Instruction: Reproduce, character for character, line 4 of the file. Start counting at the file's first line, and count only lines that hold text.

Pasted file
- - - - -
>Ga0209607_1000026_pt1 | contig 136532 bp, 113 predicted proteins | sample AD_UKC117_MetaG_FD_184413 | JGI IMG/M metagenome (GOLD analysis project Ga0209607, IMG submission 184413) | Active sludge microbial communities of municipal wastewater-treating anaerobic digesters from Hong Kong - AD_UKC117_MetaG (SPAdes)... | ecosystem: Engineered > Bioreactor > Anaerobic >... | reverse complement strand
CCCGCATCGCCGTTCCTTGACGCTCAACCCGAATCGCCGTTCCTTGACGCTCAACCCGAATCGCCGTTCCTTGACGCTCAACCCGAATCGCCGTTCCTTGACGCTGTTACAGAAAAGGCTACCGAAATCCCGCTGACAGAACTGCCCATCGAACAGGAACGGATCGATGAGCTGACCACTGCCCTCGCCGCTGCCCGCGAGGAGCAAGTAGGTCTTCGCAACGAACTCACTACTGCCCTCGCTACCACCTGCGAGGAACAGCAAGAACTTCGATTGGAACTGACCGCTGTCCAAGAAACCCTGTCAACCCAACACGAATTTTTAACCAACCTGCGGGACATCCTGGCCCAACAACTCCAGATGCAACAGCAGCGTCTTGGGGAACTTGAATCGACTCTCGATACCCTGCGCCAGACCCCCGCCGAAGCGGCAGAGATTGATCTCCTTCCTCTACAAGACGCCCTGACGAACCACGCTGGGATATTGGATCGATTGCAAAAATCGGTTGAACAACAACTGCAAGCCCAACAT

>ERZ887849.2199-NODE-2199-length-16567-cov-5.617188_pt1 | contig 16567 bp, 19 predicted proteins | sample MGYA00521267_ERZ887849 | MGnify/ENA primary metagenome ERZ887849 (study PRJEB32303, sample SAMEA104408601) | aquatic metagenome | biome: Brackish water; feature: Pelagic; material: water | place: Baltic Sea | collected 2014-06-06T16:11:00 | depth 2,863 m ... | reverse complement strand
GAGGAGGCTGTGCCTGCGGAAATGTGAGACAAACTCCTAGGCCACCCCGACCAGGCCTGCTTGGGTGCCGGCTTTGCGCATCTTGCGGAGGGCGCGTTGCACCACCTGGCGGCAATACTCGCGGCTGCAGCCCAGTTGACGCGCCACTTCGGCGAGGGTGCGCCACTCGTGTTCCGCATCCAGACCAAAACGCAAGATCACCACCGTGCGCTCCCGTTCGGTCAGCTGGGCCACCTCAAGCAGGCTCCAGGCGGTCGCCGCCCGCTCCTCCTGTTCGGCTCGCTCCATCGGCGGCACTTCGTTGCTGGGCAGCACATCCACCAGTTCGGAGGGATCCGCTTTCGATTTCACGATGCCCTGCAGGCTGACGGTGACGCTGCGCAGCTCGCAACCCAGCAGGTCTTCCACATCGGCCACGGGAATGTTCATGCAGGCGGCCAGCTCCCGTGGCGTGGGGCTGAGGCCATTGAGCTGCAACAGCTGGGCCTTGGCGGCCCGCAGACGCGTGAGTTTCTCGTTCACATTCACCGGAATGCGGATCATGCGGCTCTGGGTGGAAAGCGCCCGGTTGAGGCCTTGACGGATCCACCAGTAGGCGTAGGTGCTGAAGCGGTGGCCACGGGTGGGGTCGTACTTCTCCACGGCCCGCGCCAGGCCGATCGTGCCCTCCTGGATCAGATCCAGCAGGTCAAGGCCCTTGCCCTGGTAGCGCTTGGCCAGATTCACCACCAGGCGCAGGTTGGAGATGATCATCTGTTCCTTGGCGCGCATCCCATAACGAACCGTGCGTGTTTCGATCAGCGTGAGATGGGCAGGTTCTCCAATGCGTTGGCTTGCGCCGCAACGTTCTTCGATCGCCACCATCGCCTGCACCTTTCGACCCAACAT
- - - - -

GAGGAGGCTGTGCCTGCGGAAATGTGAGACAAACTCCTAGGCCACCCCGACCAGGCCTGCTTGGGTGCCGGCTTTGCGCATCTTGCGGAGGGCGCGTTGCACCACCTGGCGGCAATACTCGCGGCTGCAGCCCAGTTGACGCGCCACTTCGGCGAGGGTGCGCCACTCGTGTTCCGCATCCAGACCAAAACGCAAGATCACCACCGTGCGCTCCCGTTCGGTCAGCTGGGCCACCTCAAGCAGGCTCCAGGCGGTCGCCGCCCGCTCCTCCTGTTCGGCTCGCTCCATCGGCGGCACTTCGTTGCTGGGCAGCACATCCACCAGTTCGGAGGGATCCGCTTTCGATTTCACGATGCCCTGCAGGCTGACGGTGACGCTGCGCAGCTCGCAACCCAGCAGGTCTTCCACATCGGCCACGGGAATGTTCATGCAGGCGGCCAGCTCCCGTGGCGTGGGGCTGAGGCCATTGAGCTGCAACAGCTGGGCCTTGGCGGCCCGCAGACGCGTGAGTTTCTCGTTCACATTCACCGGAATGCGGATCATGCGGCTCTGGGTGGAAAGCGCCCGGTTGAGGCCTTGACGGATCCACCAGTAGGCGTAGGTGCTGAAGCGGTGGCCACGGGTGGGGTCGTACTTCTCCACGGCCCGCGCCAGGCCGATCGTGCCCTCCTGGATCAGATCCAGCAGGTCAAGGCCCTTGCCCTGGTAGCGCTTGGCCAGATTCACCACCAGGCGCAGGTTGGAGATGATCATCTGTTCCTTGGCGCGCATCCCATAACGAACCGTGCGTGTTTCGATCAGCGTGAGATGGGCAGGTTCTCCAATGCGTTGGCTTGCGCCGCAACGTTCTTCGATCGCCACCATCGCCTGCACCTTTCGACCCAACAT